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Wolfowitz Promises "Multinational" Team

by Stefania Bianchi

on Wolfowitz nomination

(IPS) BRUSSELS -- Paul Wolfowitz, the controversial U.S. nominee to take over as World Bank president, said he will build a "multinational" senior management team if he becomes head of the development bank.

Speaking after an informal meeting with European officials in Brussels, Wolfowitz said it was "very important" that the senior management of the bank reflect the fact that it is a multilateral institution, but declined to make any promises.

"It needs to reflect the fact that the European countries as a group are the largest single donors to the Bank, but it also needs to reflect the full diversity of donors and recipients. I intend to look for the best talent from all around the world, and look forward to have a truly multinational senior staff," he told media representatives Wednesday.

But Wolfowitz refused to make any promises about who may become his deputy.

"There's great talent here in Europe. There are some impressive people in the developing world, and I'm going to need all the help I can get," he added.

The Luxembourg presidency of the European Union (EU) had indicated that Europe is hoping to secure one of the two vacant vice-presidential posts.

The EU wants to get a European as Wolfowitz's deputy. France has suggested Jean-Pierre Jouyet, head of the Paris Club of creditor nations. The executive board of the Bank has 24 directors, 11 of them Europeans, including seven from the EU.

President Bush announced Wolfowitz as the U.S. nominee to head the global lending institution for developing countries earlier this month.

U.S. nominations to the World Bank presidency are usually unchallenged, as are European nominations to lead the International Monetary Fund (IMF). But since the announcement of the nomination of Wolfowitz for the post, a Europe-wide campaign against his choice has been gaining momentum.

Wolfowitz is considered one of the Bush administration's most hawkish figures and was a leading advocate of the decision to attack Iraq.

However EU officials effectively gave the green light to Wolfowitz Wednesday by referring to him as the "incoming president" of the World Bank.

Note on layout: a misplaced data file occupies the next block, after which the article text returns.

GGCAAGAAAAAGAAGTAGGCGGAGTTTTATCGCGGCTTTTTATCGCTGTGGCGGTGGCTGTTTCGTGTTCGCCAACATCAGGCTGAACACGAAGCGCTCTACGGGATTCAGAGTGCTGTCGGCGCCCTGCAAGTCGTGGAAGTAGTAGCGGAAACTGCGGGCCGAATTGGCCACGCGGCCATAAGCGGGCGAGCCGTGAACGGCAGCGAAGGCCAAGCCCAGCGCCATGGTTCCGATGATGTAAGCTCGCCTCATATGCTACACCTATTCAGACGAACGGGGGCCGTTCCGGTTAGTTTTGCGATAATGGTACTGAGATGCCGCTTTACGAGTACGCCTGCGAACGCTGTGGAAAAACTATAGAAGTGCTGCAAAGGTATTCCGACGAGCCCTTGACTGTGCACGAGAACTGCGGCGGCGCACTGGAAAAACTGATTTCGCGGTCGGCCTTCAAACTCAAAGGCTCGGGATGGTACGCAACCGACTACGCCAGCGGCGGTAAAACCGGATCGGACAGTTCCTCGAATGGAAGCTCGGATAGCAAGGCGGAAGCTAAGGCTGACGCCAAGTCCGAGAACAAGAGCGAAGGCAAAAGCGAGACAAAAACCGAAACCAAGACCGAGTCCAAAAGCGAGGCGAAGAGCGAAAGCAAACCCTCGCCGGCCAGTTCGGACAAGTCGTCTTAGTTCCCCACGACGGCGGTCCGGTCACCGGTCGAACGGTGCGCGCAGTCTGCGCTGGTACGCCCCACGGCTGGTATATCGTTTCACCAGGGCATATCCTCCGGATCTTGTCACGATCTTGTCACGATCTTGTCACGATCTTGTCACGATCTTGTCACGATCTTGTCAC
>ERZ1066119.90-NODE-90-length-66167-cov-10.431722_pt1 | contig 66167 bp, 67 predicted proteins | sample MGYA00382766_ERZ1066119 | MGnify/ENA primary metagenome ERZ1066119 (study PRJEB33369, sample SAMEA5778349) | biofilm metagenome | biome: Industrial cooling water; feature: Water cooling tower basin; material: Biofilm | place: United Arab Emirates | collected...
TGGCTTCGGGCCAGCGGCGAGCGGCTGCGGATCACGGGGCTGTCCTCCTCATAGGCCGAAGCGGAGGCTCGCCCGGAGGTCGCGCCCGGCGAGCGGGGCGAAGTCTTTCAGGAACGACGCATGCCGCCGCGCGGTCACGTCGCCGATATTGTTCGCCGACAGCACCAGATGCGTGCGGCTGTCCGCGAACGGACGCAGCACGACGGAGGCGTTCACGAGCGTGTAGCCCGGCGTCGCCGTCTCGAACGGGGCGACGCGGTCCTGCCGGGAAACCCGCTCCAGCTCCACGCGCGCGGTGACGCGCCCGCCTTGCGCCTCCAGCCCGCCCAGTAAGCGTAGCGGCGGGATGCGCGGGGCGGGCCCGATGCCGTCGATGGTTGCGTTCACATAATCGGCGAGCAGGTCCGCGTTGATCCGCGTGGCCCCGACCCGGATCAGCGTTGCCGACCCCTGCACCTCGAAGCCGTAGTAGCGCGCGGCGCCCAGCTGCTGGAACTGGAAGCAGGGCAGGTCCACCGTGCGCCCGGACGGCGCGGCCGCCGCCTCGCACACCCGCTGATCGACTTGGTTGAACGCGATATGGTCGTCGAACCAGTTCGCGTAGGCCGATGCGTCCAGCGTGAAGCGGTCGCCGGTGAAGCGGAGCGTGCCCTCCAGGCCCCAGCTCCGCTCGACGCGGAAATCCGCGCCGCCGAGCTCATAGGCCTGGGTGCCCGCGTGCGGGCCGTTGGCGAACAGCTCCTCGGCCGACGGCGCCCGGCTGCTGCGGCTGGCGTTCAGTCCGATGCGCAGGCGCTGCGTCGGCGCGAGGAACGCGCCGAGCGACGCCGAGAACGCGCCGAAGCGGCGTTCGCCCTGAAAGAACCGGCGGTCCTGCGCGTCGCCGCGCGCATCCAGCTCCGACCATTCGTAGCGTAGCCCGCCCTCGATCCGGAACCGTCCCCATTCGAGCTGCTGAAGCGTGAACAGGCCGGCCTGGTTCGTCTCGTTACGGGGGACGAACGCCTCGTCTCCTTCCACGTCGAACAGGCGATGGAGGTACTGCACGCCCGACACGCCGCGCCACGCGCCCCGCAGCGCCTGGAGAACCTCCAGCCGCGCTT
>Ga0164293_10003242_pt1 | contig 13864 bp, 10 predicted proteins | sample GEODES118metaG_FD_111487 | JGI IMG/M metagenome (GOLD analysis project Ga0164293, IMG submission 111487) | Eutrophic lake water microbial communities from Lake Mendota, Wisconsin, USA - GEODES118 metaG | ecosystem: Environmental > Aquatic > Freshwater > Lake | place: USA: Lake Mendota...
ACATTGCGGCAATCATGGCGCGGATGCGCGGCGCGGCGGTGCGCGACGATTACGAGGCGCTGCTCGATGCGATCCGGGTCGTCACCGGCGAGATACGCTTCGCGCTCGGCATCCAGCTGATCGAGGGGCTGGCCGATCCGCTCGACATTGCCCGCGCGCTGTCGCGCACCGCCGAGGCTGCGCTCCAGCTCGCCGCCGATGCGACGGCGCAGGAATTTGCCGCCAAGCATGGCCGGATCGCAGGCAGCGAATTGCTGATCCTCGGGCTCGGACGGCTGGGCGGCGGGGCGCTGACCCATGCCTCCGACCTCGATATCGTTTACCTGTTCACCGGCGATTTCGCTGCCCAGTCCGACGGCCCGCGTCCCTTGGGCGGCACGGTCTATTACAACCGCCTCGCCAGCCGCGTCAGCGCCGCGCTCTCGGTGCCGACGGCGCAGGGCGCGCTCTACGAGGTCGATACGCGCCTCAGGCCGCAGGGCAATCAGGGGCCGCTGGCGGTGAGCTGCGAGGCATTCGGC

As well as meeting Jean-Claude Juncker, Luxembourg Prime Minister and current head of the EU, Wolfowitz also met EU finance and development officials from the Netherlands, Britain, France, Germany and Sweden.

Juncker said the meeting with Wolfowitz had been "constructive and friendly."

Wolfowitz was keen to reassure doubters that under his management the Bank's development agenda would remain paramount.

"I understand that I'm to put it mildly a controversial figure, but I hope as people get to know me that they will understand that I really do believe deeply in the mission of the bank," he told media representatives.

"It's important to emphasize too that President Bush believes deeply in the mission of the bank. He believes deeply in poverty reduction, he believes it is an effort to do it multilaterally. It's a...unifying mission, and frankly that's going to be fun," he added.

Highlighting the World Bank's "truly noble mission," Wolfowitz said he was eager to take on the challenge of leading the World Bank.

"People who don't know me may not appreciate why I am eager to take on the challenge of this job. I believe deeply in the work of the bank. Helping people to lift themselves out of poverty is a noble mission," he said.

"It is also a critical part of making the world a better place for all of us. It is not just the material side of life that improves; peace and freedom are also advanced when more people can enjoy the benefits of prosperity and human dignity."

The European Commission, the EU executive, said it was happy with what Wolfowitz had said.

A Commission spokesperson told media representatives Wednesday that Olli Rehn, EU Commissioner for enlargement, was "satisfied with everything he heard from Mr Wolfowitz concerning free trade and also on poverty reduction and development policy."

Development non-governmental organizations (NGOs) remain concerned about Wolfowitz's nomination and urged him to voice his views on development issues.

"Oxfam is concerned that Paul Wolfowitz has, in the past, heavily criticized international institutions and has no direct experience of development issues. For these reasons we are calling for a statement clarifying Mr Wolfowitz's position on these critical issues, and urge governments and their executive directors at the Bank to take up these issues, and the views of developing countries, when considering this nomination," Luis Morago, head of Oxfam's EU office, said Wednesday.

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Albion Monitor March 31, 2005 (

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